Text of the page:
I was nervous before my first trip to India. For years I’d heard horror stories from other travelers and I wasn’t sure if I was ready for the experience. Almost instantly though, I realized that those accounts had been somewhat skewed, and I started to fall in love with the country right away. Over the course of a week and a half I experienced a lot of the country, but for me these are some important reasons why I think everyone should plan a trip to incredible India.
Based on the many accounts of traveling to India I’d read over the years, I was prepared for a level of chaos akin to a dystopian novel. So, imagine my surprise when I instead discovered a country like many others around the world. Is it chaotic? Yes. Is it loud? Yes, and if I never hear another car horn again I’m ok with that. But it’s no different from many other countries I’ve visited around the world in Africa, Central and Southeast Asia. It’s not as fearsome as I thought it would be. India is a developing nation of 1.3 billion people. There is a stark divide between the rich and the poor, although the middle class is growing like gangbusters at the moment. There are issues, I’m not disputing that and I’m not trying to portray a Pollyannaish image that’s inaccurate. No, instead I do believe that some accounts of India have been grossly off the mark and I think I know at least one reason for that. Many people visit India only briefly, there to see top sights like the Taj Mahal. If your only experience visiting India are the cities of Agra (where the Taj is located) and the capital city of Delhi then no, you won’t have positive impressions of the country. However, if you veer off into other areas of the country like I did, then a more complete and robust image of the country will start to form.
Although I was careful about how and where I enjoyed local cuisine, there’s no doubt that it was an important aspect of my journey at every new city visited. One experience though was a little more special than the others, a delicious education into quick go-to meals in the capital city. I couldn’t imagine a better way to spend my last full day in India, then delving into the organized chaos that is Old Delhi. It actually reminded me a lot of Cairo with its colorful bazaars and intoxicating smells, a pattern hidden in a sea of disorganization. I was there though with a purpose, I joined a food tour of Old Delhi - the perfect way to experience the neighborhood while enjoying the best dishes it has to offer. Everything was delicious and mostly new to me, a quick tutorial into what folks in Old Delhi love to eat.
Sure, I toured the standard tourists sites in each of the five cities I visited, but I also experienced the destinations in ways slightly different, but which brought me closer to understanding them on a more intimate level. In Mumbai that meant getting up early, in Udaipur hanging out with kids and in Delhi it revealed itself through a back alley food tour of Old Delhi. In scenes that reminded me more of a bustling Cairo bazaar, my guide expertly ushered me through the maze of streets and lanes to some of the most popular food purveyors in the city. Tasting foods new to me, I certainly enjoyed the culinary aspect of the morning, but I also appreciated the cultural lessons along the way. Whether it was watching the rough and tumble world of the spice trade, or learning more about the Jains, it was a crash course into Delhi life that I simply couldn’t have otherwise experienced, and certainly not on a more run of the mill tour. It brought Delhi to life for me, it gave it color and character and made me appreciate the city much more than any UNESCO site possibly could.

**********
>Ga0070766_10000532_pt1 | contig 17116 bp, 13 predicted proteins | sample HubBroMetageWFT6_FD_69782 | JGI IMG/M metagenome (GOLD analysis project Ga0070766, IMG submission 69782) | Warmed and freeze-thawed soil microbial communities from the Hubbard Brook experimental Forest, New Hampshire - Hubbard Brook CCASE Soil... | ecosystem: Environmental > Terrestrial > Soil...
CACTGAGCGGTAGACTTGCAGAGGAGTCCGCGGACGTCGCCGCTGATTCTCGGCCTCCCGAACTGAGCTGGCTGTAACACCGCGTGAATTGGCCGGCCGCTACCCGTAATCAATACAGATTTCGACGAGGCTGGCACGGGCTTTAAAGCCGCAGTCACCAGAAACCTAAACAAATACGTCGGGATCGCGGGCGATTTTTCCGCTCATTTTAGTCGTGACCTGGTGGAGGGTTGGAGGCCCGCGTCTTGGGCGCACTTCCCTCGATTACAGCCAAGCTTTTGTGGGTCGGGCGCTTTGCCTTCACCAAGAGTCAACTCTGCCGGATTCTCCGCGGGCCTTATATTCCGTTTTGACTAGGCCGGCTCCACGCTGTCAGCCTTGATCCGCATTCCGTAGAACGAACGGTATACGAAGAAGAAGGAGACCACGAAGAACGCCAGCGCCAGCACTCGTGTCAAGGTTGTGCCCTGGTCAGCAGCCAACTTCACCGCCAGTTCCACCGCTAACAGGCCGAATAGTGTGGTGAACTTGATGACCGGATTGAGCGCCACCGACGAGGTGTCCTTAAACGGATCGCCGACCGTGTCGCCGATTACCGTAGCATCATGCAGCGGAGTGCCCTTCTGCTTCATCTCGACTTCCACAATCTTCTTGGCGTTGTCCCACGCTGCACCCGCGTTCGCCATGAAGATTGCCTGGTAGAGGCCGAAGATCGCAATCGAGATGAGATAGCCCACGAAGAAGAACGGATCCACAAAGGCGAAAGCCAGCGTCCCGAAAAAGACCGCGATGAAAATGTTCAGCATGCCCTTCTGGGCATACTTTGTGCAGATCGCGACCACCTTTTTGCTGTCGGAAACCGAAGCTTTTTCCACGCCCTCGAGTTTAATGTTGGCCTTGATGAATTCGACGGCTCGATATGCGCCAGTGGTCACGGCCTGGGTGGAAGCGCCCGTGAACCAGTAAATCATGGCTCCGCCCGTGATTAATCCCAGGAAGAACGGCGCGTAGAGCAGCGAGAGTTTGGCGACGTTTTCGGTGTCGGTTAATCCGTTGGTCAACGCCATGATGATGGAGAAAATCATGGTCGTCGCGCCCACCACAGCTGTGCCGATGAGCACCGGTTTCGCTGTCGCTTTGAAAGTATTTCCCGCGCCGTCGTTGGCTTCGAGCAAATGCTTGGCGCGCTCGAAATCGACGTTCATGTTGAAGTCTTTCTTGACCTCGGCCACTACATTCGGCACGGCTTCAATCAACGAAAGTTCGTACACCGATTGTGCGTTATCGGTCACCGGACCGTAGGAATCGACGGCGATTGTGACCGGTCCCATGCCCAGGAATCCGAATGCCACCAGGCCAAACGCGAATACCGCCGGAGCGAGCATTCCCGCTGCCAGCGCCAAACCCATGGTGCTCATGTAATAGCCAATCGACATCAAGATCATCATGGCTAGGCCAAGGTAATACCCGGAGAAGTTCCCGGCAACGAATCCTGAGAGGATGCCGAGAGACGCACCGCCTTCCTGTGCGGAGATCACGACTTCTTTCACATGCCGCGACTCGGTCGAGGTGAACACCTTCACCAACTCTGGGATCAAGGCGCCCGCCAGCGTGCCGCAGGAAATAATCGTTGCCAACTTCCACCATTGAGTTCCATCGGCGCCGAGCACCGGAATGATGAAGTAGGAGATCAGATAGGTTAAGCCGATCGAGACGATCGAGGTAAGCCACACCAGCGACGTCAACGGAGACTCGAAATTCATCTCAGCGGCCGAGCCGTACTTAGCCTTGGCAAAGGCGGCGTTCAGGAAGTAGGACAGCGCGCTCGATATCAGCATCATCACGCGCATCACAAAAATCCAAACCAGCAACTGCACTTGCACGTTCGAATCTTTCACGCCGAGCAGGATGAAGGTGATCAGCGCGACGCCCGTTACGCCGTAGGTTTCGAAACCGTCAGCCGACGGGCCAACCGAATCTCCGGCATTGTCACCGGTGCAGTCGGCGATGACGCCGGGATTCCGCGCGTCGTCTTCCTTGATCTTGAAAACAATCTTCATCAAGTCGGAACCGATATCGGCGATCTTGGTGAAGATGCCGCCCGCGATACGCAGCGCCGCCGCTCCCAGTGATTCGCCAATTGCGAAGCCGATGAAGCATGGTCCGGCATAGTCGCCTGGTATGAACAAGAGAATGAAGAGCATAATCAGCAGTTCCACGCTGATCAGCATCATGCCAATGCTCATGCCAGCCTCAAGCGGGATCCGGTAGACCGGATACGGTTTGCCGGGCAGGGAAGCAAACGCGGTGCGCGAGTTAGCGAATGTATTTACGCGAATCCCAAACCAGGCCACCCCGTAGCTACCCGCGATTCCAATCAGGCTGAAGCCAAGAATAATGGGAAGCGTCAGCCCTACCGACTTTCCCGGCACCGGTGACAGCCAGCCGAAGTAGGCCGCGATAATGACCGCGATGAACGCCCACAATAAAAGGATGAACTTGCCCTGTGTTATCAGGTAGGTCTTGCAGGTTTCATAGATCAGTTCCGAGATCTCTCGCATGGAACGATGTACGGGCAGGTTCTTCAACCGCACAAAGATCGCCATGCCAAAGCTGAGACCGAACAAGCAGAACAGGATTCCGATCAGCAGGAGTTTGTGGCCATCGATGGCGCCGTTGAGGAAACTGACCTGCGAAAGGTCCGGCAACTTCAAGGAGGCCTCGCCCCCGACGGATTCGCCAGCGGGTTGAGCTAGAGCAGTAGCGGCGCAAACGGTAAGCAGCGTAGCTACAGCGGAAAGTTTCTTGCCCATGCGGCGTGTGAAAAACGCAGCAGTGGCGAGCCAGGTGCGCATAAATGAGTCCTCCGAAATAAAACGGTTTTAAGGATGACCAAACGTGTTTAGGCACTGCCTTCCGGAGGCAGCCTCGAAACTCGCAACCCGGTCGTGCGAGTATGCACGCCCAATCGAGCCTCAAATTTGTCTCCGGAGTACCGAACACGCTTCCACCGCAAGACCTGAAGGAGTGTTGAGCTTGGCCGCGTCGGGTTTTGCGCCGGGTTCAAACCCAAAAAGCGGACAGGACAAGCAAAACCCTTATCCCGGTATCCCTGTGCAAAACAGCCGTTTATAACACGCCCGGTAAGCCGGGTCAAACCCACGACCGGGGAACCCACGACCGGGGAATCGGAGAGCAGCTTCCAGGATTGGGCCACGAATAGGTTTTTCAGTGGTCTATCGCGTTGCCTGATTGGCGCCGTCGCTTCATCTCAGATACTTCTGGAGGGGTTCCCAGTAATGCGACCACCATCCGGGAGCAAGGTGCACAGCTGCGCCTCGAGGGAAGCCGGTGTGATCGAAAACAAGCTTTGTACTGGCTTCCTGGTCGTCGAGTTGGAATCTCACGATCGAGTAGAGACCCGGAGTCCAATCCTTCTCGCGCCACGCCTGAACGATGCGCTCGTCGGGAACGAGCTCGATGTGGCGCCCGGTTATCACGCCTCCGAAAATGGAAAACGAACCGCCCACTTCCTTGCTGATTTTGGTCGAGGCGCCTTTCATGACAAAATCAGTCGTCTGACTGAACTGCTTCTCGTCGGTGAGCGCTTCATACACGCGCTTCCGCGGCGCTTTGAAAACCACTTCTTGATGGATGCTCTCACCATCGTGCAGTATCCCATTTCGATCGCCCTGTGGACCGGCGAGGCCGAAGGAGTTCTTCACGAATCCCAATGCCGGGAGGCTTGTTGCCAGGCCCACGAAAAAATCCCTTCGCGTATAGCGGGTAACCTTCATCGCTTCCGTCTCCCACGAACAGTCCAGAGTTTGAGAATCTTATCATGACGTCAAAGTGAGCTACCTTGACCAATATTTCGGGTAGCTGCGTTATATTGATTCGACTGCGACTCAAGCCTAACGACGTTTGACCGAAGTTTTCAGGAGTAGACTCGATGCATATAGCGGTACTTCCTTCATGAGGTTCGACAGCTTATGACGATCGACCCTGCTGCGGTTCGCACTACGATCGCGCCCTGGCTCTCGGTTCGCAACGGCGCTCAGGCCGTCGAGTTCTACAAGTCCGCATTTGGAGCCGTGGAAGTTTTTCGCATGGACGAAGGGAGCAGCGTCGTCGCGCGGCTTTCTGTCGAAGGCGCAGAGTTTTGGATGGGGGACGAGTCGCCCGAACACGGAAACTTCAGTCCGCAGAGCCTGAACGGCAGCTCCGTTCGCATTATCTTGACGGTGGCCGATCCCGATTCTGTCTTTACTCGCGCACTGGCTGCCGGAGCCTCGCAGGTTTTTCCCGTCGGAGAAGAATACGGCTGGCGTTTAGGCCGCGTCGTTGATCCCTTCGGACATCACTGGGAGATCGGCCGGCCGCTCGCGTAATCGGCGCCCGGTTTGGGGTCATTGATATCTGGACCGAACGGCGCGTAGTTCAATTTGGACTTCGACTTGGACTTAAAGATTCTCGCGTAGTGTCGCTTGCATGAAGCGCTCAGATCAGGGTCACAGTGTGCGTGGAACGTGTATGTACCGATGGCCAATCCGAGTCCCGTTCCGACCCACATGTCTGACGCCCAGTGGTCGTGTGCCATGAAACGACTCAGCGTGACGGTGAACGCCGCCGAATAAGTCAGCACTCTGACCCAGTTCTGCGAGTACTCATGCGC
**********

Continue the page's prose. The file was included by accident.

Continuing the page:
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A luxury adventure traveler at heart, Matt Long shares his experiences with thousands of readers every day through his travel blog, LandLopers.com. As someone who has a bad case of the travel bug, Matt travels the world in order to share tips on where to go, what to see and how to experience the best the world has to offer. Matt is a Washington, DC based travel writer/photographer and has been featured on many other web sites and publications including BBC Travel, CNN GO, Huffington Post, AFAR Magazine and National Geographic Intelligent Travel. His work is also syndicated on the Flipboard and Pulse apps. Follow Matt on Facebook, Instagram, Pinterest, Twitter and Google Plus.
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